By Boy Scouts of America
Scouts from across Michigan’s Lower Peninsula journeyed north to Lake Cadillac for a chance to go ice fishing over the Presidents Day weekend.
While the Boy Scouts of America’s Michigan Crossroads Council typically offers multiple ice fishing events each winter, uncommonly warm temperatures in its southern districts have resulted in thin, dangerous ice. Many in attendance at Lake Cadillac travelled from as far afield as the Detroit area.
“It was a great day to get out and do some fishing,” Denver Laabs, a Cub Scout parent, said. “I’m from Waterford where this year’s ice fishing season has been a bust.”
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The dozens of Scouts in attendance even had the opportunity to build their own ice fishing pole, according to Field Director Ryan Kreisch. Armed with their new gear and an ample supply of waxworms, they then ventured out on the ice.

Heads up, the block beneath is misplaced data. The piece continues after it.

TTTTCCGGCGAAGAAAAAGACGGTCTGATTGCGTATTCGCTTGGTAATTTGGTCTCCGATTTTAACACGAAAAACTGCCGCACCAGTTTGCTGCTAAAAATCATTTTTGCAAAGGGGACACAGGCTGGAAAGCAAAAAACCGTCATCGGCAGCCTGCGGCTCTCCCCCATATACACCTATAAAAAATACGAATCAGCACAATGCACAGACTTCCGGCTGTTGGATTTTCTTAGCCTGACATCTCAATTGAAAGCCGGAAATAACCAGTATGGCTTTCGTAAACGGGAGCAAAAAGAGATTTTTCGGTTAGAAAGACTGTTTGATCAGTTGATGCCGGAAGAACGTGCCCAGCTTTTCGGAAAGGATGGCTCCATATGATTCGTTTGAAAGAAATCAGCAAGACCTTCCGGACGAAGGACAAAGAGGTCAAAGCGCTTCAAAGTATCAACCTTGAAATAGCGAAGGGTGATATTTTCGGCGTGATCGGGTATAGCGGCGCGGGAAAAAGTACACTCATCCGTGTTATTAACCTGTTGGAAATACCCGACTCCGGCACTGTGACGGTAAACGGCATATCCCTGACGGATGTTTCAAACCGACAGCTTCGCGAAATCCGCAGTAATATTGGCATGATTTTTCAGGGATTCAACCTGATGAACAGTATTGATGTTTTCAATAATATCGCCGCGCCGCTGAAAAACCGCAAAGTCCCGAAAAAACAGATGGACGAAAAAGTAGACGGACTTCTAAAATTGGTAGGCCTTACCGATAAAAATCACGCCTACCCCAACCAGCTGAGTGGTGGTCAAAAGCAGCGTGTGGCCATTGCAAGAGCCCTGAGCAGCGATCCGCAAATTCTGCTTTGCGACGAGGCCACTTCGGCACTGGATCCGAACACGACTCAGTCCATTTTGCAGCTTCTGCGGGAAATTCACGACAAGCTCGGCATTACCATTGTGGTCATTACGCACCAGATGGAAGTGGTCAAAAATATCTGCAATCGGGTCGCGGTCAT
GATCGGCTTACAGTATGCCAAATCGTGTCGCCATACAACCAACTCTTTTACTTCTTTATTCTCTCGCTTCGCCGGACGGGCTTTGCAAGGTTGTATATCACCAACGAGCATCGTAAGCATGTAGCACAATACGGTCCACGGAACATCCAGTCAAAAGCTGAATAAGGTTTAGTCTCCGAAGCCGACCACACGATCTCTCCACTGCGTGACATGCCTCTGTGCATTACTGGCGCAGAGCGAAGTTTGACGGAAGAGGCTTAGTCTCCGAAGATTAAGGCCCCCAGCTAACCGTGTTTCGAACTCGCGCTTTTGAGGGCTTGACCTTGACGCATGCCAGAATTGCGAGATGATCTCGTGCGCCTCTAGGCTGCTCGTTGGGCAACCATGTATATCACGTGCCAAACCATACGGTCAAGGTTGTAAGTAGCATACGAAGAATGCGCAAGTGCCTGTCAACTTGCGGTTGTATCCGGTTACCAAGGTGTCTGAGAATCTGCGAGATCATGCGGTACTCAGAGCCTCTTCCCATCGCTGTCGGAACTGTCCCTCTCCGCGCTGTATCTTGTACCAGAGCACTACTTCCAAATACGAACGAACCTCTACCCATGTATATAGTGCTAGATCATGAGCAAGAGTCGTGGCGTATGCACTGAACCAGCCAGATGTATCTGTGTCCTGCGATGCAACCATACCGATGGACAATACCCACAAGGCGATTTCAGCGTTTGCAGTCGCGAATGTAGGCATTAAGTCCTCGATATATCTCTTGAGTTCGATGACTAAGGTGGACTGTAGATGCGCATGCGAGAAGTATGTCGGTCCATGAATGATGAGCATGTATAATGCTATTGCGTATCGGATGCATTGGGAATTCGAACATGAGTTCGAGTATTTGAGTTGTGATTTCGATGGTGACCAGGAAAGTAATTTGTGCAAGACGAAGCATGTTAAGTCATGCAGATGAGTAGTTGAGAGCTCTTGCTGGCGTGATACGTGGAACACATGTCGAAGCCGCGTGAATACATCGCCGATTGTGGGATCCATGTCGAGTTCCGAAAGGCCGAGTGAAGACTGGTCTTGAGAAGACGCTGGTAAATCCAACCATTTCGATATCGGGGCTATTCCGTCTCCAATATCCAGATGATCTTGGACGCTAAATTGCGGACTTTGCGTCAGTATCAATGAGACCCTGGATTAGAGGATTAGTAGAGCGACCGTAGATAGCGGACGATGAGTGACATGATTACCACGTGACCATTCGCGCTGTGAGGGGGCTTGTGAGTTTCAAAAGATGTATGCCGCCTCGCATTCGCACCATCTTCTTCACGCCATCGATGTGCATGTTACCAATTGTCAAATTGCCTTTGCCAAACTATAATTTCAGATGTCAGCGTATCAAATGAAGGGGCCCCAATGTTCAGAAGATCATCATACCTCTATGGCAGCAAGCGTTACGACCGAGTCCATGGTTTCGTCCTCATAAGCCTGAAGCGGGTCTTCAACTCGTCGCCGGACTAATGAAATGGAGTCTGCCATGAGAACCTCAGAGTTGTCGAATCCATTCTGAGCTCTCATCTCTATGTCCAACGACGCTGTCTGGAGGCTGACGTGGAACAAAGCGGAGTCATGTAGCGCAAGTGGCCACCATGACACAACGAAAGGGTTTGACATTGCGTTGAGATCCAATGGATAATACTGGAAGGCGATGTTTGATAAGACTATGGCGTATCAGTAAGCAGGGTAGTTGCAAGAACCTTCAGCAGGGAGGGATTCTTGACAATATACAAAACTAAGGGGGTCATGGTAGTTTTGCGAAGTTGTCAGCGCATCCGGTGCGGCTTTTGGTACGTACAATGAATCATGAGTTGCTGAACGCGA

Th Scouts hooked numerous yellow perch throughout the morning, with fewer catches in the late afternoon. Most of the fish caught ranged from 4 inches to 10 inches in length. While many families practiced catch-and-release, others harvested the larger “jumbo perch” to take home and cook.
While a warmer winter has precluded some activities and forced Michigan Scouting to adapt, local leaders said the challenges have not prevented them from delivering program.
“We’ve had to innovate a bit this year,” Field Director Bob DeWar said. “Our Klondike Derby sled races turned into chariot races. Some events had to be moved further north. Ultimately, Scouting always continues in the face of adversity.”